Friends and Colleagues:
Happy Holidays! December has been yet another busy month in the multilateral world, for me including a 10,000-mile official trip during which I never left the United States! The purpose was to help lead official U.S. participation in the commemoration of the inscription of the Papahānaumokuākea Marine National Monument as a UNESCO World Heritage site. This remote chain of Hawaiian atolls and surrounding waters is the first American site to be added to the UNESCO World Heritage List in 15 years, and the first American site inscribed for both its natural and cultural significance.
The inscription of Papahānaumokuākea is a good recent example of multilateral engagement yielding direct and tangible benefits to the United States and the American people. In pursuing World Heritage status for Papahānaumokuākea, the United States advances the protection of this precious resource, and promotes the cultural and natural heritage of Native Hawaiian peoples.
Also this month the United States is serving as President of the UN Security Council, a rotating honor and responsibility that all members of the Council take very seriously. For the United States, it is an opportunity to refocus attention on crucial challenges to global security. In that light, on December 15 Vice President Biden assumed the chair of the Council session that adopted three important resolutions related to Iraq that will help Iraqis realize a better future and help us draw down our military presence in favor of civilian engagement.
December also saw a visit by UN Security Council Representatives to Washington, where they had a series of substantive meetings on the Hill, with policy leaders, and most notably, with the President himself. The President took the opportunity to discuss with the Permanent Representatives key global security challenges while stressing the contribution of multilateral diplomacy.
I also draw to your attention an innovative, interactive session of the Council chaired by Ambassador Rice and focused on youth. Titled "Your World, Your Future: Voices of a New Generation," the December 21 session included questions and comments for the Council from young people from around the world, submitted by email or as a video. The event was broadcast live online. The Council of course has also been extremely busy with a variety of crises, from North Korea to Cote d’Ivoire to Somalia. U.S. leadership remains the critical factor in seeing the Council play the role that it must in multilateral diplomacy, and we remain committed with our colleagues in New York and elsewhere to fulfilling our leading role.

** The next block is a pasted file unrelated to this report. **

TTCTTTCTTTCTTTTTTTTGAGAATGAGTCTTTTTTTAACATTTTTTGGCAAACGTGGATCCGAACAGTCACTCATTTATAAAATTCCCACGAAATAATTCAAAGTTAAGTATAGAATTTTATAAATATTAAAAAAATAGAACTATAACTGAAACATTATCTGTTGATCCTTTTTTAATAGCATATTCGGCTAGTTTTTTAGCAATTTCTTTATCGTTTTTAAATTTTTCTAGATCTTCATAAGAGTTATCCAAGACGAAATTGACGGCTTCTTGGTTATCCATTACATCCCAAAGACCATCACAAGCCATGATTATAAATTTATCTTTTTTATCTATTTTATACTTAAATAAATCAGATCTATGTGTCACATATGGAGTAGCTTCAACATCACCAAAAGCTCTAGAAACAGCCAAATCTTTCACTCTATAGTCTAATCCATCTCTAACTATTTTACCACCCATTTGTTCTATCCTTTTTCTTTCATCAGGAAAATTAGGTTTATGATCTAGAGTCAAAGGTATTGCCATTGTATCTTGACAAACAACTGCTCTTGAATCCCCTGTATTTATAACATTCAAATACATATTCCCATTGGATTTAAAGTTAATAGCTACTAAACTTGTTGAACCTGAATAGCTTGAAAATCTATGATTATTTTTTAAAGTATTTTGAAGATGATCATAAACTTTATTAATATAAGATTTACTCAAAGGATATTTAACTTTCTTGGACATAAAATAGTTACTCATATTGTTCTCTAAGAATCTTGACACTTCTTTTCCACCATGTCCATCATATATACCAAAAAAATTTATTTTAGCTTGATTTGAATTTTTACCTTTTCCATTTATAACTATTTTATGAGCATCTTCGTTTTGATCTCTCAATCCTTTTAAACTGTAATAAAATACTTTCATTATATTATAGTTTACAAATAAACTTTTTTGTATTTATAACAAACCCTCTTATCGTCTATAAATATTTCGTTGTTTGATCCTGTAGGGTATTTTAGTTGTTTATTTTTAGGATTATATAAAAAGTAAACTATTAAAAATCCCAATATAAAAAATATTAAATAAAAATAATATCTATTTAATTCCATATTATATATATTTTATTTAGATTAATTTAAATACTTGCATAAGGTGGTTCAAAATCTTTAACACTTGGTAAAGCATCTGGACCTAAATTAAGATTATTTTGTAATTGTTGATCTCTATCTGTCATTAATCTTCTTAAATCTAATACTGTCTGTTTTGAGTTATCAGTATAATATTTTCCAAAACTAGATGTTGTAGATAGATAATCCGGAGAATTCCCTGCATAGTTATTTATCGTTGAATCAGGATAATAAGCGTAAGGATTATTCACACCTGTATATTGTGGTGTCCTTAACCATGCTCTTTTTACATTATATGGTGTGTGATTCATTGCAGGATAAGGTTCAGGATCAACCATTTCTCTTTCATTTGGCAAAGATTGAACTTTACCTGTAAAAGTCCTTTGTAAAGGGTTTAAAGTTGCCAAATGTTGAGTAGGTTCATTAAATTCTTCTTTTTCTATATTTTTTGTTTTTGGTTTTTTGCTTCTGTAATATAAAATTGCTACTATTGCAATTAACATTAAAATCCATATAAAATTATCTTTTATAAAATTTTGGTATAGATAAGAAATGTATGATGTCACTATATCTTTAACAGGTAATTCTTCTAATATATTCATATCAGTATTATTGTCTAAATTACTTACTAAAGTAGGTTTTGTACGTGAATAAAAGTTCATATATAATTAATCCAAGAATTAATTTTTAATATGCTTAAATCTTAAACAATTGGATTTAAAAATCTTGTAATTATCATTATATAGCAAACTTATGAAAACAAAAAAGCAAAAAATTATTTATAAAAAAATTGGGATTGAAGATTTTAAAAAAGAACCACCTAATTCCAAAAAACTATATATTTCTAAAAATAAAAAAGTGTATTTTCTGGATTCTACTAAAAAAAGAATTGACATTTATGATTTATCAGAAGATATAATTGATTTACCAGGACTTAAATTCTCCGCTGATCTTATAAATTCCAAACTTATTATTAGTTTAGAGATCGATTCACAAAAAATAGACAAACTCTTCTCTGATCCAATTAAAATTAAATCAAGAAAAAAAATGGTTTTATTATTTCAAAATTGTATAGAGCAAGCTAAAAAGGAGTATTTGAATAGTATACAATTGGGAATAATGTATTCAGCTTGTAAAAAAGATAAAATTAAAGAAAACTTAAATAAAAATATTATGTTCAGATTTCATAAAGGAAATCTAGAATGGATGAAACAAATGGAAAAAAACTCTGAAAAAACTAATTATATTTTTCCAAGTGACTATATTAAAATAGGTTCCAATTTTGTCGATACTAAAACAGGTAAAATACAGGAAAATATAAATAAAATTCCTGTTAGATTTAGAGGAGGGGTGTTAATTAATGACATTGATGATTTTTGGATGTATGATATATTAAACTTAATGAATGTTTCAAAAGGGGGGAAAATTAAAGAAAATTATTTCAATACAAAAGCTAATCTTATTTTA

As you can see, in spite of the approaching holidays, December has been a very active month for multilateral diplomacy. Looking just a bit further ahead, many of you will have noted the recent Department announcement that the United States will host UNESCO’s World Press Freedom Day events in May 2011. The events will highlight efforts to support and expand press freedom and the free flow of information in the digital age.
A broad array of media professionals, students, and citizen reporters will gather in person and virtually to discuss themes of new media and internet freedom, including the challenges and opportunities faced by media in our rapidly changing world. In order to pull off this massive project, we are partnering with UNESCO and a wide range of NGOs, including some of you. Those of you who are interested in finding out how you can participate or play a role should not hesitate to send us word here. I’m sure you would agree that these events and the discussions are particularly timely in light of WikiLeaks and the debate concerning access to information.
I would like to close this edition of the newsletter with a quick note on the recent release of the First Quadrennial Diplomacy and Development Review (QDDR). The review, a key priority for Secretary Clinton, has been in development for well over a year, and represents a groundbreaking effort to reconsider how the United States employs its civilian resources to advance America’s interests around the world. I strongly encourage you to read the review, which contains significant references to strengthening multilateral diplomacy, including by bolstering the capacity of the Bureau of International Organization Affairs, elevating multilateral affairs within regional bureaus, and better linking multilateral diplomacy with both regional and functional bureau priorities.
Once again, my sincerest appreciation to all for your interest in and commitment to multilateral engagement and foreign affairs. If you have yet to register for our IO updates, I invite you to do so, and as always, I welcome your comments and feedback.
Best wishes, Happy Holidays, and Happy New Year,